JP Morgan Chase’s annual 10-K report to the SEC reveals some critical details about the mega-bank’s debt collection practices. In 2013, JP Morgan Chase recovered $593 million of charged-off credit card debts, continuing a three-year trend of anemic debt recovery. In 2010, the country’s biggest bank recovered $1.37 billion from unpaid credit card bills it had previously written off.
According to the report, net charge-offs had been steadily decreasing since 2011. But from 2012 to 2013, net charge-offs plummeted from $9.3 billion to $5.8 billion. In that time, the bank’s net charge-off rate was almost cut in half, too; it went from 2.27 percent in 2012 to 1.48 percent in 2013.
But the slump is not entirely bad news for the bank. As the economy has improved, so has the quality of consumer credit. Since the official end of the recession, credit card losses have declined, and so have the bank’s efforts to collect them. Overall credit card losses at JP Morgan fell Chase 71 percent from 2010 to 2013, while the bank recorded $4.5 billion in gross card charge-offs.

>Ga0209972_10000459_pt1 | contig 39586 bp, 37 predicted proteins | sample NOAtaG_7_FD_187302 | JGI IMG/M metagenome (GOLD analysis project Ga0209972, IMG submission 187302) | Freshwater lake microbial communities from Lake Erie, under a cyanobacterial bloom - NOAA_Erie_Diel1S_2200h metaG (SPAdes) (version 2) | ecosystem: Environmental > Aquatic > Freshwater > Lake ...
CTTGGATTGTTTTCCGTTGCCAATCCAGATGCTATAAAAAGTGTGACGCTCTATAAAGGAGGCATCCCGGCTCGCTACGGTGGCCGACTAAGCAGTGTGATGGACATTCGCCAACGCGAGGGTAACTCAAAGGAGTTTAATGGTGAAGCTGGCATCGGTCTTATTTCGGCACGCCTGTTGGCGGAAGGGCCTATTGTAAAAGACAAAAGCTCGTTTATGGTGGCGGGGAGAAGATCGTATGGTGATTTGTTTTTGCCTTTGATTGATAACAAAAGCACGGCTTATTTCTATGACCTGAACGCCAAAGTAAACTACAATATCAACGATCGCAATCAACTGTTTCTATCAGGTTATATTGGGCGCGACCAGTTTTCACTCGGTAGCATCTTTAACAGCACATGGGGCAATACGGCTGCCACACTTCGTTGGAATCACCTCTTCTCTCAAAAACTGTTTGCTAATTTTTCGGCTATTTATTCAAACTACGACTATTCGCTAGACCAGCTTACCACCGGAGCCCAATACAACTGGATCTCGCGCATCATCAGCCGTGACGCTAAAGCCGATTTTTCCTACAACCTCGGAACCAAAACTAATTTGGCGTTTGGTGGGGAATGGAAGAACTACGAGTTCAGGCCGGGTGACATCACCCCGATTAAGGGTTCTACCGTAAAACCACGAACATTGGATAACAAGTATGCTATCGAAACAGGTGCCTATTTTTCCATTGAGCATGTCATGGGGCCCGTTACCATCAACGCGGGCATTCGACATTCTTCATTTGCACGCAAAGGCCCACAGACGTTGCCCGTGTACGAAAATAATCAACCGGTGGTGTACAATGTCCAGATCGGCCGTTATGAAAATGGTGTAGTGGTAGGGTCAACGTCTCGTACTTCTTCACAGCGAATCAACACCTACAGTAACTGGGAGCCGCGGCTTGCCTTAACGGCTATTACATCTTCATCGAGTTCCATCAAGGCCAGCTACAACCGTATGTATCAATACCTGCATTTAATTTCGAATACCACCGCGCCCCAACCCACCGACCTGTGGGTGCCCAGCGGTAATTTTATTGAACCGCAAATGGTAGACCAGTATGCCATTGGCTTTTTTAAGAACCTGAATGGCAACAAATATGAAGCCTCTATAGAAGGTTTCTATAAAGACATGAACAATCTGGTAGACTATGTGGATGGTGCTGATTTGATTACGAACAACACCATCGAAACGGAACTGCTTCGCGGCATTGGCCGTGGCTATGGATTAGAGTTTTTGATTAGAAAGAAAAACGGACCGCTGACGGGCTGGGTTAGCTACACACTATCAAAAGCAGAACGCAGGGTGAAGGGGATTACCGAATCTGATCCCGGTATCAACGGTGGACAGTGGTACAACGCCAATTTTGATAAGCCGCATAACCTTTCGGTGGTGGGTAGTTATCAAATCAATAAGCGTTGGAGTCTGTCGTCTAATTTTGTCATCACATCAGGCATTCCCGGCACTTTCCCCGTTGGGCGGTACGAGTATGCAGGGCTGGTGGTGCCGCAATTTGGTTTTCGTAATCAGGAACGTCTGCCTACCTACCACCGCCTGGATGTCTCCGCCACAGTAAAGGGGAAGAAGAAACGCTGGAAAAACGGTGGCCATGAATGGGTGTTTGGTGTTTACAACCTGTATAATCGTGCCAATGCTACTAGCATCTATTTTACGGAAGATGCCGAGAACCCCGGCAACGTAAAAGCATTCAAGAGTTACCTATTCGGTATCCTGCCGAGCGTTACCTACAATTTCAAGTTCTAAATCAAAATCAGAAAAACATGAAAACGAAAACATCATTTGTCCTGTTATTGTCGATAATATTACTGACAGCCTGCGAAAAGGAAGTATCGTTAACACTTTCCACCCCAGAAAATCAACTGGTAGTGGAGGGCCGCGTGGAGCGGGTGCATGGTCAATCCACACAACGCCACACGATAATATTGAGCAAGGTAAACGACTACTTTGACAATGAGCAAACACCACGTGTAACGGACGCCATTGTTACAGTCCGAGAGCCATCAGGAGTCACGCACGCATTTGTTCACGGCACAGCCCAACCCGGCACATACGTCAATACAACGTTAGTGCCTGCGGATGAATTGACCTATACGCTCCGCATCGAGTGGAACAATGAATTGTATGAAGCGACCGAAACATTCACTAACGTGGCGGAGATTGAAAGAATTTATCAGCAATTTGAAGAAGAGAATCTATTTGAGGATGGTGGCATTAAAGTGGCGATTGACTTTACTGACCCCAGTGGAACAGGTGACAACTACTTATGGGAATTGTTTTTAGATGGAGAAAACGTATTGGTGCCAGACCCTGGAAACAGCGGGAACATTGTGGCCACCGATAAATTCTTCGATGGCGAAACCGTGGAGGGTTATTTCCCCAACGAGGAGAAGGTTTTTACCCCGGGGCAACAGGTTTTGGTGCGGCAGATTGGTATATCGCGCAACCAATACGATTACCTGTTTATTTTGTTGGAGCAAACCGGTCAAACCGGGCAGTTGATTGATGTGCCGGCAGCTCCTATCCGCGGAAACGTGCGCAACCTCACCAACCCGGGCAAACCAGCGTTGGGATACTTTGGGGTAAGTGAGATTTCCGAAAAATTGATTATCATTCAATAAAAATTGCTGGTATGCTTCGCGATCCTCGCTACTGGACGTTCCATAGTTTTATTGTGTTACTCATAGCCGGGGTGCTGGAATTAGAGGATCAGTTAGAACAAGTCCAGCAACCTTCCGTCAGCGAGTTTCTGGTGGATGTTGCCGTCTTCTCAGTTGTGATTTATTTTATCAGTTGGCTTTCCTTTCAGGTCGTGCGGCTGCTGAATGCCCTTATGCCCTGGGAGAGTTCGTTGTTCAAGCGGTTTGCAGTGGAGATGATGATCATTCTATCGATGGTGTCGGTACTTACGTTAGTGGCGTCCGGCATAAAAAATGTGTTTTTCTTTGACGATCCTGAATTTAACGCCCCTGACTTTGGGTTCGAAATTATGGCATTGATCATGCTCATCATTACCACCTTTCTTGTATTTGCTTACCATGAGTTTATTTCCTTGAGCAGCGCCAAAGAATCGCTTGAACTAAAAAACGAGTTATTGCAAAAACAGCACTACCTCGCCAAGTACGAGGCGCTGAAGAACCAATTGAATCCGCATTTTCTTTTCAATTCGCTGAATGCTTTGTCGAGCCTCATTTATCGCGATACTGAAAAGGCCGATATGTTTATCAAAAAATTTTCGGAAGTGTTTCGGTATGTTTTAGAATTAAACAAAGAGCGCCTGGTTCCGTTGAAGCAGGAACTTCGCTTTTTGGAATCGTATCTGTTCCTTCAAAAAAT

Still, it’s hard to ignore how a tougher regulatory environment has cut into Chase’s ability to collect charged-off debt. In 2011, JP Morgan Chase stopped suing customers for unpaid credit card debt. And in 2013, the bank closed its legal collections unit and stopped selling charged-off debt to outside collectors.
In the report, Chase also points out how recent oversight of its debt collection practices may increase compliance costs. The report specifically points to the 2013 consent order Chase entered into with the Office of the Comptroller of the Currency. The consent order essentially creates a blueprint for dramatic oversight by banks over their collection agencies, lawyers and debt buyers.
“The Firm expects that such regulatory scrutiny will continue, and that regulators will continue to take formal enforcement action, rather than taking informal supervisory actions, more frequently than they have done historically,” Chase stated in the report.
Chase’s reported difficulties with recovering charged-of debt may be indicative of a larger trend in the industry. For instance, a growing number of debt buyers who acquire charged-off debt are retroactively charging interest on the debt. This has sparked a few class action lawsuits in Illinois, Kentucky and Ohio, but none have received a court ruling. In fact, as it relates to FDCPA, there is no official regulation or court ruling stating that the practice is wrong.